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Foreign Trade Balance & Value of Greenback Moving Counter-Intuitively

Alex Carrick
Foreign Trade Balance & Value of Greenback Moving Counter-Intuitively

A strange thing is happening with the U.S. foreign trade balance. It’s improving significantly. It’s no longer as steeply in the hole as it was. And why this is so unusual is because it’s occurring while the value of the U.S. dollar is rising, making imports cheaper and more attractive and rendering exports more expensive and, therefore, a harder sell.

Concerning the U.S. ‘goods’ trade deficit, which was a truly alarming -$1.5 trillion annualized in March, circumstances have aligned to bring that shortfall down to -$1.1 trillion in July. The extraordinary developments have been fortuitous for the U.S. trade picture, but not so fortunate for many other countries.

Russia’s aggression in Ukraine, accompanied by restrictions on shipments of energy products to Europe, have resuscitated the price of crude oil and sent the cost of natural gas skyward. It has also helped revive the demand for thermal coal.

U.S. producers have been quick to respond to the urgent energy needs coming from across the Atlantic. U.S. dollar volume exports of a trade sub-category titled ‘mineral fuels’ laid out in the monthly issued by the Census Bureau and the Bureau of Economic Analysis (BEA) have been +74.7% year to date.

The ‘mineral fuels’ sub-category is comprised of coal, petroleum products and natural gas. Crude oil exports on their own, in dollar volume terms, are +77.5% ytd.

Exhibit 1 in the Appendix of the trade report says that U.S. exports of oil and gas year to date in 2022 are +69.5% compared with January-July 2021 (again, expressed in dollars).

As for number of barrels of crude oil being shipped outside America so far in 2022, that figure is +16.9%.

July’s improved trade deficit resulted from a year-over-year exports dollar-volume increase of +21.1% that significantly outstripped the imports increase of +16.4% y/y.

Geographically, and coming as no surprise, given the sorry state of its energy market, Europe has accounted for the strongest year-to-date gain in U.S. exports, up by nearly a third, +30.3%.

Based on the improvement in America’s merchandise trade picture, one might be quick to assume the U.S. dollar has fallen in value (i.e., warding off imports and encouraging exports) or at least remained neutral relative to other major international currencies.

No, that has not been the case. Instead, the U.S. dollar has been picking up steam relative to almost all other currencies around the world (see Graphs 3 to 5). The one notable exception has been the Russian rouble.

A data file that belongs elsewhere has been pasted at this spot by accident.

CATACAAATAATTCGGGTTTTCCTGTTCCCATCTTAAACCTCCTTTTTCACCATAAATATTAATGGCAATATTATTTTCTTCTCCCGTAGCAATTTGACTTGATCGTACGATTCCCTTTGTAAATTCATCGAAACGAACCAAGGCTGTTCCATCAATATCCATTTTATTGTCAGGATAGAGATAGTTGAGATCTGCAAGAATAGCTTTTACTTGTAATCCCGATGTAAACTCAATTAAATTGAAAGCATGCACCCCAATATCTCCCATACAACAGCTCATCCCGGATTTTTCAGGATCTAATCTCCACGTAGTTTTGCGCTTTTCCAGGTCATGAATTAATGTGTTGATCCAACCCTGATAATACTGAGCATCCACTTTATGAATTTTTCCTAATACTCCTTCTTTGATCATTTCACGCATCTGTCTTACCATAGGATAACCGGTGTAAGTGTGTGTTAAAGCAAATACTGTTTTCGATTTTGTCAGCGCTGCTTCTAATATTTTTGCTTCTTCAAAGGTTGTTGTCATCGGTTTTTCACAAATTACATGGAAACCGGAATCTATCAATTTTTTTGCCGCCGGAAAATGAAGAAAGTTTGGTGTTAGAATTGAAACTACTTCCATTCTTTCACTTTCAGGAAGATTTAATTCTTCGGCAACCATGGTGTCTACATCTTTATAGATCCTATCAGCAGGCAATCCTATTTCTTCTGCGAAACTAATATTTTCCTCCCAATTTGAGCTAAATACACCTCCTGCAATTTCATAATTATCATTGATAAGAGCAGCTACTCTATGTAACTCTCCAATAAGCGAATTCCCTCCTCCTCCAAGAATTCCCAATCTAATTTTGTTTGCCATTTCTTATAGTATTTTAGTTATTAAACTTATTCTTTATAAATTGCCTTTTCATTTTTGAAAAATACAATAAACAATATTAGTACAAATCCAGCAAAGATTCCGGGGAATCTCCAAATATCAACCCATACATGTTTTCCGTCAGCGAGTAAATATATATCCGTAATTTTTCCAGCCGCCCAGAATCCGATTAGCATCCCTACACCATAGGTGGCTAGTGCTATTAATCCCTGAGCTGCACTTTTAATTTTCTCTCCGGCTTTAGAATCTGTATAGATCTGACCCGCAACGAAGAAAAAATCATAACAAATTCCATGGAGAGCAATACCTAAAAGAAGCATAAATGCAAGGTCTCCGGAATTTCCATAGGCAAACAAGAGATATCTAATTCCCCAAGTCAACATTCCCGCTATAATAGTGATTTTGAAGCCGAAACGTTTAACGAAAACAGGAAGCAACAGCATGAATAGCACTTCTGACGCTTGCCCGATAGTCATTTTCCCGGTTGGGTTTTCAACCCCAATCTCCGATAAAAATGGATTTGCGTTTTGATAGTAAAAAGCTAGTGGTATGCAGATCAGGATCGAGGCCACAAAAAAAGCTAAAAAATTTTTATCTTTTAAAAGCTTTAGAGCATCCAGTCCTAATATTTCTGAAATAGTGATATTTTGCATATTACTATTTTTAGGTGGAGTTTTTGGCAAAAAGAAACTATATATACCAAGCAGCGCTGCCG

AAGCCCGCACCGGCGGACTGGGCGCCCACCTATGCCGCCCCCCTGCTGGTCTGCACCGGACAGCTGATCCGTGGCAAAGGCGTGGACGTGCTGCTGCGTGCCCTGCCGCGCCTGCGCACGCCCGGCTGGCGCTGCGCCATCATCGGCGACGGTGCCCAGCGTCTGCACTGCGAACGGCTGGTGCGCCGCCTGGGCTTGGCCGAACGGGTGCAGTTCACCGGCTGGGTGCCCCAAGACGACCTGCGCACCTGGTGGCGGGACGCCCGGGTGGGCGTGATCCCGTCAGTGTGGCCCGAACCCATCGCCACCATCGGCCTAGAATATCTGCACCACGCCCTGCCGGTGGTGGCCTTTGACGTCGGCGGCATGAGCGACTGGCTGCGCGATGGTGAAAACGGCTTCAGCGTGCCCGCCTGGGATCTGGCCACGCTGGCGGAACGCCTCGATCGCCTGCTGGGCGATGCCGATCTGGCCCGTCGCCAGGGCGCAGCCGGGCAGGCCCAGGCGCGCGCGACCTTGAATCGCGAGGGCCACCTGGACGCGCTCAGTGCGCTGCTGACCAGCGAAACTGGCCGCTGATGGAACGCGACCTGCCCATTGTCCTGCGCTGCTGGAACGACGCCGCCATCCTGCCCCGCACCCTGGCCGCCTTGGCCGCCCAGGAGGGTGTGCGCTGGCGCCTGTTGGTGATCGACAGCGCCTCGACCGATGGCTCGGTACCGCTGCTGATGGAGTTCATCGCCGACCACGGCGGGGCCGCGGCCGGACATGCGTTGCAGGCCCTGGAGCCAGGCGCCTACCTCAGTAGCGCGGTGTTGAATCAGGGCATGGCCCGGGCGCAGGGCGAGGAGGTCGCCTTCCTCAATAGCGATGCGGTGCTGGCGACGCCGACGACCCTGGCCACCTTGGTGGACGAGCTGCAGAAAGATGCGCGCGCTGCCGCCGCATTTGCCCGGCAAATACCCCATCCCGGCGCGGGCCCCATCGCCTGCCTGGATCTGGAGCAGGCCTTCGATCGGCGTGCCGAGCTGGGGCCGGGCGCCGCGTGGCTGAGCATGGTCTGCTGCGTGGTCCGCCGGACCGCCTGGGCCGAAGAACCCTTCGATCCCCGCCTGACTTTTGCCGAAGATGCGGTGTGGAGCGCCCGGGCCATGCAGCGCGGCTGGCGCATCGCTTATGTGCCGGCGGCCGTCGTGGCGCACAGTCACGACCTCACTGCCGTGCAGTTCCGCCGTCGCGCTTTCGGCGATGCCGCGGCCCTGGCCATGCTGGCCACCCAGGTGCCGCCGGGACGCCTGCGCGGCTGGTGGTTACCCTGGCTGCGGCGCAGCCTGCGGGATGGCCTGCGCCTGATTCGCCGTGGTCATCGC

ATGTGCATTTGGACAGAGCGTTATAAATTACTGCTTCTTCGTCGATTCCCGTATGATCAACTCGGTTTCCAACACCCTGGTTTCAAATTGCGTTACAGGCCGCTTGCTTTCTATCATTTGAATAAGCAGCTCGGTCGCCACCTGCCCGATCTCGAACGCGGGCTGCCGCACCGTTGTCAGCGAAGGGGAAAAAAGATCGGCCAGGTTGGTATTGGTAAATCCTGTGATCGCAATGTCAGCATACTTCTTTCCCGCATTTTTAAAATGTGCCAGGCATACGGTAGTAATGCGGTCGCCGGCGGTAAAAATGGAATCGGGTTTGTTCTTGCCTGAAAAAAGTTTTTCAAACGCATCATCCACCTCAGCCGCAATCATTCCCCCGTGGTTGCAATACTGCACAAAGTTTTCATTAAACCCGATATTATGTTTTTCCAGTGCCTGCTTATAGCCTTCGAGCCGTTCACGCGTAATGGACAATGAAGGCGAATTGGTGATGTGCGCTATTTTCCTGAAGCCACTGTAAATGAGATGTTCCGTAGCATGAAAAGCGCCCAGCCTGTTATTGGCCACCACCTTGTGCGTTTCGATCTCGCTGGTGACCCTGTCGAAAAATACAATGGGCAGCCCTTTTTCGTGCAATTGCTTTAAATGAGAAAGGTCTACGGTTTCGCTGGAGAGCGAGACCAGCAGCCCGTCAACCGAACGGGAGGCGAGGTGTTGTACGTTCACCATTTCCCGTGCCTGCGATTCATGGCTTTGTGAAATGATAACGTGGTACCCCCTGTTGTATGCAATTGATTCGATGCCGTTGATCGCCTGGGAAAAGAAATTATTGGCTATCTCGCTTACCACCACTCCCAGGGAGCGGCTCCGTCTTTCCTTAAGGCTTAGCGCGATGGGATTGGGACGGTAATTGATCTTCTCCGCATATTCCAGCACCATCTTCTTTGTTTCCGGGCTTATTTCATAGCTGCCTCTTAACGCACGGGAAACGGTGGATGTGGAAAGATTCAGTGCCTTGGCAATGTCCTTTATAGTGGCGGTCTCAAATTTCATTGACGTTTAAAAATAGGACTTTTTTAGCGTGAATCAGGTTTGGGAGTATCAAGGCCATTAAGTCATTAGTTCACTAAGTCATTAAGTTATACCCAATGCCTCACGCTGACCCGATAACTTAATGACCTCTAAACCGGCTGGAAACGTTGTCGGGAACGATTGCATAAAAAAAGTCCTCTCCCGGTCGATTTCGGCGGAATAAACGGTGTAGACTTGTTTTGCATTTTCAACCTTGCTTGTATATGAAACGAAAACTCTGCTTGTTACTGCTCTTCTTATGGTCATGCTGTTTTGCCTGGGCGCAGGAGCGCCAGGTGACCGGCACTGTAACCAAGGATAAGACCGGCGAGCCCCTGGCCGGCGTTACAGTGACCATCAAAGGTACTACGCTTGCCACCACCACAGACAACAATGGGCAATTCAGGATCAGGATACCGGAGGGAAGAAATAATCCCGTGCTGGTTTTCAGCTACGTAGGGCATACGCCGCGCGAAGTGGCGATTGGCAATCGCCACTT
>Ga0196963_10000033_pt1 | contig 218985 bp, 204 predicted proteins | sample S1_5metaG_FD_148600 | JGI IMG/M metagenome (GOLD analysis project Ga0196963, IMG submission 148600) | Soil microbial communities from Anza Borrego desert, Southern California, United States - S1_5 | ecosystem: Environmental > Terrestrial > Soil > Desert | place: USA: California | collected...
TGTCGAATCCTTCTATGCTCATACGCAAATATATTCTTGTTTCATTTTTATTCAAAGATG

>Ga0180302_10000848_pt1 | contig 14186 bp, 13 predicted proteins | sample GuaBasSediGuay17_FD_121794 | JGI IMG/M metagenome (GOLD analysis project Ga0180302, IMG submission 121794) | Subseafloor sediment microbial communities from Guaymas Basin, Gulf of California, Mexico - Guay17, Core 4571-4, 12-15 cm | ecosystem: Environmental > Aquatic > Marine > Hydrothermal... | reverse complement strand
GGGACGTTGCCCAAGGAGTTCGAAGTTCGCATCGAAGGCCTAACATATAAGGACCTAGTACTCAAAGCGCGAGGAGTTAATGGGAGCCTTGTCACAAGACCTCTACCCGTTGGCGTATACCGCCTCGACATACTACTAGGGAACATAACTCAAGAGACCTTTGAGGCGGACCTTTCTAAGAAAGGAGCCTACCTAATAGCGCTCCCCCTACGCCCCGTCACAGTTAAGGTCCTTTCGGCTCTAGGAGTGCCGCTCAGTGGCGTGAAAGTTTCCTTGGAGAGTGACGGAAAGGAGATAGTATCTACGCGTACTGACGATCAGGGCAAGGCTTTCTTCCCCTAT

When sanctions were applied early against Russia, after its invasion of Ukraine in February, the rouble sagged badly (i.e., seen in Graph 5 as a steep increase in how many of them 1 dollar U.S. could buy in March of this year). For three reasons, however, the situation has since reversed.

First, prior to the crisis, Russia purposely accumulated a huge treasure chest of foreign currency reserves it could deploy to purchase roubles and remove the sting from outside selling pressure. Second, Moscow has imposed strict controls on currency trading by its corporations and individuals, an artificial means to prop up the rouble’s value. Third, Russia continues to find customers for its oil and gas in China and India.

Versus the rest of the world’s currencies, the greenback has soared along with interest rate hikes by the Federal Reserve (promoting capital inflows) and due to its status as a safe harbor in times of economic distress, such as when a global recession may be lurking in the wings.

During the nearly three years since the coronavirus outbreak, the greenback is up the most versus the Japanese yen, +32.6%. Its next biggest leaps have been relative to the Brazilian real, +29.6%; the South Korean won, +24.1%; the British pound, +21.5%; and the euro, +15.4%. The greenback rising to sit above parity with the euro just a little while ago was viewed as a big milestone (Graph 8). That’s a feat not seen in 20 years, dating back to 2022.

Many emerging nations operate with government debt that is denominated in U.S. dollars. A dollar on steroids makes it harder for them to meet carrying charges and repayment schedules. But there’s a flip side. Many of those same countries are highly dependent on raw material export sales and almost all commodities traded internationally are priced in U.S. dollars. The exchange rate conversion to the home currency can result in a windfall profit.

For the U.S. construction industry, there’s a hearty future ahead tied to building renewable electric power facilities. In the short-term, though, there will also be extensive capital spending to address the immediate fossil fuel availability crisis in many nations in Europe and Asia. The good-news export numbers from U.S. outbound oil, gas, fertilizer, and coal shipments flash brightly in the foreign trade statistics.

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Alex Carrick is Chief Economist for Connect. He has delivered presentations throughout North America on the U.S., Canadian and world construction outlooks. Mr. Carrick has been with the company since 1985. Links to his numerous articles are featured on Twitter, which has 50,000 followers.


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